The Educator's Notebook

A weekly collection of education-related news from around the web.

Educator’s Notebook #416 (July 23, 2023)

    • ASCD
    • 07/19/23

    “Ultimately, sustainability in teaching came down to discussions about energy budgets. Teachers’ energy reserves are finite, and concerns about teacher agency, endless cycles of curriculum adoption, and limited time and resources wear on these energy reserves. Conversely, solutions like bolstering learner agency, creating collectivist school cultures where teachers collaborate regularly, and incorporating minimalist planning practices offered practical solutions for maintaining high quality instruction while distributing the energy demands of learning so teachers aren’t doing it all on their own.”

    • Middle Web
    • 07/17/23

    “In my three years of teaching this powerful text, this was the most rewarding. I had a mixture of creative sequels, vocabulary journals, research on thematic topics like censorship and control, and character analysis… Then, I asked it: Write a 500 word dystopian story taking place in Newark, New Jersey for 800 Lexile Level. I’ve even unpacked my units with it – gathering summaries, creating culminating projects of choice, and generating vocabulary from texts. Not only has this been informative for schema building, I’ve really been able to harness engagement from all learners. ChatGPT is my new recipe for differentiation.”














    • New York Times
    • 07/18/23

    “The bill is a comprehensive attempt to protect young people on social media, prioritizing stronger age verification practices and placing a ban on children under 13 using social media altogether. But there was one provision of the bill that was particularly alarming to this group of students: a prohibition on social media companies using the data (what they watch and swipe on) they collect on kids to build and fuel algorithms that spoon-feed individualized content back to users. These high school students had become reliant, maybe even dependent, on social media companies’ algorithms.”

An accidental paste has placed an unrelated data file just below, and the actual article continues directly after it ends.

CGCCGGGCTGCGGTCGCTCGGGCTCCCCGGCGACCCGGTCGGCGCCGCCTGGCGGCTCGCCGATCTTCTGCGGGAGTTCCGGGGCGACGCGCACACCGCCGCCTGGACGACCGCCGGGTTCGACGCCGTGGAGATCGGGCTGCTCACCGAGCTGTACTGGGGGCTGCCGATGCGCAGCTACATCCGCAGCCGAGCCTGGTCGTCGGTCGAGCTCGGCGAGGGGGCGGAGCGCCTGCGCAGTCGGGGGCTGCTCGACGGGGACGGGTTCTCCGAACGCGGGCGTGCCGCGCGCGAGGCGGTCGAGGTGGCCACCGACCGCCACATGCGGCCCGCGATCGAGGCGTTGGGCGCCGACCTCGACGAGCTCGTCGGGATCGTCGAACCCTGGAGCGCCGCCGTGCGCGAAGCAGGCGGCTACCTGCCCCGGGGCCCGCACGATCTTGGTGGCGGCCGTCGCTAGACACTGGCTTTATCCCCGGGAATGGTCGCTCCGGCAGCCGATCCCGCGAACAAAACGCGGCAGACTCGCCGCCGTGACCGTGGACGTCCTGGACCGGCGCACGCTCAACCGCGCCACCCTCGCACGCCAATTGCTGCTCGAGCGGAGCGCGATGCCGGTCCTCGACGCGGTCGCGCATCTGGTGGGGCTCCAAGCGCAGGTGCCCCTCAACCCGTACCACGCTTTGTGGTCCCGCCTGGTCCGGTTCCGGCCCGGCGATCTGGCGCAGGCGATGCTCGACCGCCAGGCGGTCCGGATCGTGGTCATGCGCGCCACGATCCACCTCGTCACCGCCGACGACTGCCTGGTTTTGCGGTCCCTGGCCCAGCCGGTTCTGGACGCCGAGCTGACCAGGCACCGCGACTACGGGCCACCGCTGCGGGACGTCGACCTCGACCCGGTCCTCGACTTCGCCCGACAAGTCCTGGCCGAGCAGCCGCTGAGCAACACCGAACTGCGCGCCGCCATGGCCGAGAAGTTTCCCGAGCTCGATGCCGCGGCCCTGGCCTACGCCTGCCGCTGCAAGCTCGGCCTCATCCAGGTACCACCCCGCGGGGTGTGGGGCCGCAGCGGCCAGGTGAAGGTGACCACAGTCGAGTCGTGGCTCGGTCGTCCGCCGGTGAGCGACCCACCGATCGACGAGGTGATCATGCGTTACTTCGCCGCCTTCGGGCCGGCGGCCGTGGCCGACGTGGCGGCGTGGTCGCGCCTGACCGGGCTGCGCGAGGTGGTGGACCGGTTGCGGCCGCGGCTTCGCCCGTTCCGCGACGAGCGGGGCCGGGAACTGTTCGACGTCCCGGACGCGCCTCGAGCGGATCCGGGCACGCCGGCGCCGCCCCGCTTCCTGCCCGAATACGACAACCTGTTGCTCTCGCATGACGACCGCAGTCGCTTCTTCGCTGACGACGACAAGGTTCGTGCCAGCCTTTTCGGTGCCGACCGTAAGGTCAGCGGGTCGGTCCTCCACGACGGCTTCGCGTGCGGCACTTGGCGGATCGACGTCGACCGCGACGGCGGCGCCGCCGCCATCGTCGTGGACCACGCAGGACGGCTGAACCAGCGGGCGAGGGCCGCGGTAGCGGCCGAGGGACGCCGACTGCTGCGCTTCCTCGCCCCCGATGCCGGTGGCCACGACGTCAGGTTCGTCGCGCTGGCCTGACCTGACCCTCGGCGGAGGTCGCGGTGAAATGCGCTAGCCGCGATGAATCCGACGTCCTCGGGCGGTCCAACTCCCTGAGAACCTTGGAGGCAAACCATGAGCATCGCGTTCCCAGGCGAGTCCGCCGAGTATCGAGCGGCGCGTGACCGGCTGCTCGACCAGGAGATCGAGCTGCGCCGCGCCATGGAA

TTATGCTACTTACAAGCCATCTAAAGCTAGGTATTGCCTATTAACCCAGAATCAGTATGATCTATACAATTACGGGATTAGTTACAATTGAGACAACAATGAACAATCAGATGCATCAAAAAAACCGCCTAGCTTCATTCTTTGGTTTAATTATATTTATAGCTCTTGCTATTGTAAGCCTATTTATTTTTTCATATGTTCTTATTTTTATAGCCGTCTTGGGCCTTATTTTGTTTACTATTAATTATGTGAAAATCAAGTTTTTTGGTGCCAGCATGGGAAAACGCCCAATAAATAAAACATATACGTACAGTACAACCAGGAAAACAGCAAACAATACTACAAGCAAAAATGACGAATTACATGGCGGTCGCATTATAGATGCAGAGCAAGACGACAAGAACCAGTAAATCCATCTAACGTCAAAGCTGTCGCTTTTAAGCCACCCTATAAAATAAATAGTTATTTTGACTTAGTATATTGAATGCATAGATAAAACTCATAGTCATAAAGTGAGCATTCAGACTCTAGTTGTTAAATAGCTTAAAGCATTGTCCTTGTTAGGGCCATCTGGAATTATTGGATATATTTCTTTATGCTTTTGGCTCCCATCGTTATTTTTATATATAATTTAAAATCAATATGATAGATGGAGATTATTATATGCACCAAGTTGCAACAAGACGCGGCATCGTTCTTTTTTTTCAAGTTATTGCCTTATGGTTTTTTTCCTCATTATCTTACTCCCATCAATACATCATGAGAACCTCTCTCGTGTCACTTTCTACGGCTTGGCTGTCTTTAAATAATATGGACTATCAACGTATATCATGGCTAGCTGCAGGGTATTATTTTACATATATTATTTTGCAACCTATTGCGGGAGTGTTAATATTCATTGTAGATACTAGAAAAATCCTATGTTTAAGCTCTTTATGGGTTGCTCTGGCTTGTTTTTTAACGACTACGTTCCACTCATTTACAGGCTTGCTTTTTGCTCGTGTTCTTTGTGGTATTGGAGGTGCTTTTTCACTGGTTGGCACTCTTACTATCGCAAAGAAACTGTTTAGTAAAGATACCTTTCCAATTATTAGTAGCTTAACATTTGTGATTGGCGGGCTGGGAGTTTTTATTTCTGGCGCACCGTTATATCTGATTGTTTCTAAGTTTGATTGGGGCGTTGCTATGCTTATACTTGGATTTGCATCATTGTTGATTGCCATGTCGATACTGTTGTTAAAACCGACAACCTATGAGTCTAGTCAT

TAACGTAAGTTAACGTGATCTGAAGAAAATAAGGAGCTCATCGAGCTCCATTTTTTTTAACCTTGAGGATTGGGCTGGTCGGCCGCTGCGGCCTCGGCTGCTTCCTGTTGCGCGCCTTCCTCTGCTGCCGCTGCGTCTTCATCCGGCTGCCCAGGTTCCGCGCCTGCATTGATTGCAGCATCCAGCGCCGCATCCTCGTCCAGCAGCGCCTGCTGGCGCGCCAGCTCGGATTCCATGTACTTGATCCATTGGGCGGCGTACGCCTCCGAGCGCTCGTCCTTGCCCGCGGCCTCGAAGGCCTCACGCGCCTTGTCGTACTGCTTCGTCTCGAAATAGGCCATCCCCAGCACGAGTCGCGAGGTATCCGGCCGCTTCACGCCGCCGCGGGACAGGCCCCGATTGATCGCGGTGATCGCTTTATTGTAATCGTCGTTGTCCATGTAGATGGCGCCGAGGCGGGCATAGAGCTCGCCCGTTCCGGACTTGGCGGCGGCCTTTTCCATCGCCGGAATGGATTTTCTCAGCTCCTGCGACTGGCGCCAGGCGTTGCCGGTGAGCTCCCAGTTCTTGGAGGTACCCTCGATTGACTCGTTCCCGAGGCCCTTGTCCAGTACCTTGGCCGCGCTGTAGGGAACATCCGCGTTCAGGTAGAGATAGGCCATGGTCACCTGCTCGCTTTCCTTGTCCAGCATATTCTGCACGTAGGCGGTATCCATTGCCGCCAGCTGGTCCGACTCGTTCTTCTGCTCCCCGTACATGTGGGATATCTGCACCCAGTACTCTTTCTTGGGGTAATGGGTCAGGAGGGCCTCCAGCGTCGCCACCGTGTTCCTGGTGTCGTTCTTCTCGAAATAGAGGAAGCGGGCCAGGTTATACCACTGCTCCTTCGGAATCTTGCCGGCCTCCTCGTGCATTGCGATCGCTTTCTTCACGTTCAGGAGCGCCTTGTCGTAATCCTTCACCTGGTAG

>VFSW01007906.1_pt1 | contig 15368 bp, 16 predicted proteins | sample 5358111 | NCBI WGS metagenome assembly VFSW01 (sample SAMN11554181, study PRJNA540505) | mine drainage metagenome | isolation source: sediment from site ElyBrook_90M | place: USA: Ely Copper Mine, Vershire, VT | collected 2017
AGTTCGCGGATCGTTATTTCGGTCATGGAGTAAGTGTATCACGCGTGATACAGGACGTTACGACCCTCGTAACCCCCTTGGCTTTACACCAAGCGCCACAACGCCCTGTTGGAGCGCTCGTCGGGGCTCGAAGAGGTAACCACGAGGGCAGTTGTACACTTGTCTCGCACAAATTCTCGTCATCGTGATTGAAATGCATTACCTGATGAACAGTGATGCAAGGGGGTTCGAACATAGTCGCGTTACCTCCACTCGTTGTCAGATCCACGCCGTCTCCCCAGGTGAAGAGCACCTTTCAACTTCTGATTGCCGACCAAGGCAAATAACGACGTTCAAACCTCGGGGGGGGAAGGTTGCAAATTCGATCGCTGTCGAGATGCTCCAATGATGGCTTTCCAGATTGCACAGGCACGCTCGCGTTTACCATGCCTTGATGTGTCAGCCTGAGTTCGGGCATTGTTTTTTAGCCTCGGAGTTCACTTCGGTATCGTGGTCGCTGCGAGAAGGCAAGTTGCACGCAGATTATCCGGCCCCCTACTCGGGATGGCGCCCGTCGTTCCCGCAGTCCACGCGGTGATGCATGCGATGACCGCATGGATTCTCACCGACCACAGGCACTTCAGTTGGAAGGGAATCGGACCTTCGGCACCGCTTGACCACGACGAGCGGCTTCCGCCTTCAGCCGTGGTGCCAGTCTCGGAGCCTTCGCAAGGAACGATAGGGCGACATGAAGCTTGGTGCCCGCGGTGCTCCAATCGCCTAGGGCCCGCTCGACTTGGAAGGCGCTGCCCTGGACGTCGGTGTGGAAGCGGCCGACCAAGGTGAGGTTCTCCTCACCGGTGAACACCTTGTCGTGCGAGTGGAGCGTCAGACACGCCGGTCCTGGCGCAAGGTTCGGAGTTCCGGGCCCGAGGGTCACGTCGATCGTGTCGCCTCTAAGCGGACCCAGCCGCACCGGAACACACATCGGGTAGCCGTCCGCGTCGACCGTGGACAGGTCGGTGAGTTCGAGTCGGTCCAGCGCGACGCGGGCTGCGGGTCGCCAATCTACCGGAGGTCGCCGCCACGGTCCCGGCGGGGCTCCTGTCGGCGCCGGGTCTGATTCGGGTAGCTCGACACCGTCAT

• New York Times
    • 07/15/23
    • EdSurge
    • 07/13/23

    “When VaNessa Thompson wants to truly focus on doing homework for her doctoral classes at Oakland University near Detroit, she gets out her smartphone, props it on her desk, and starts streaming live video of herself on TikTok… One key goal, she and others using the hashtag say, is to try to put social pressure on themselves to stay on task and keep up with studying for a set time period. “It’s holding me accountable,” says Thompson, who has more than 13,000 followers on TikTok.”



A.I. Update



Every week I send out articles I encounter from around the web. Subject matter ranges from hard knowledge about teaching to research about creativity and cognitive science to stories from other industries that, by analogy, inform what we do as educators. This breadth helps us see our work in new ways.

Readers include teachers, school leaders, university overseers, conference organizers, think tank workers, startup founders, nonprofit leaders, and people who are simply interested in what’s happening in education. They say it helps them keep tabs on what matters most in the conversation surrounding schools, teaching, learning, and more.

Peter Nilsson


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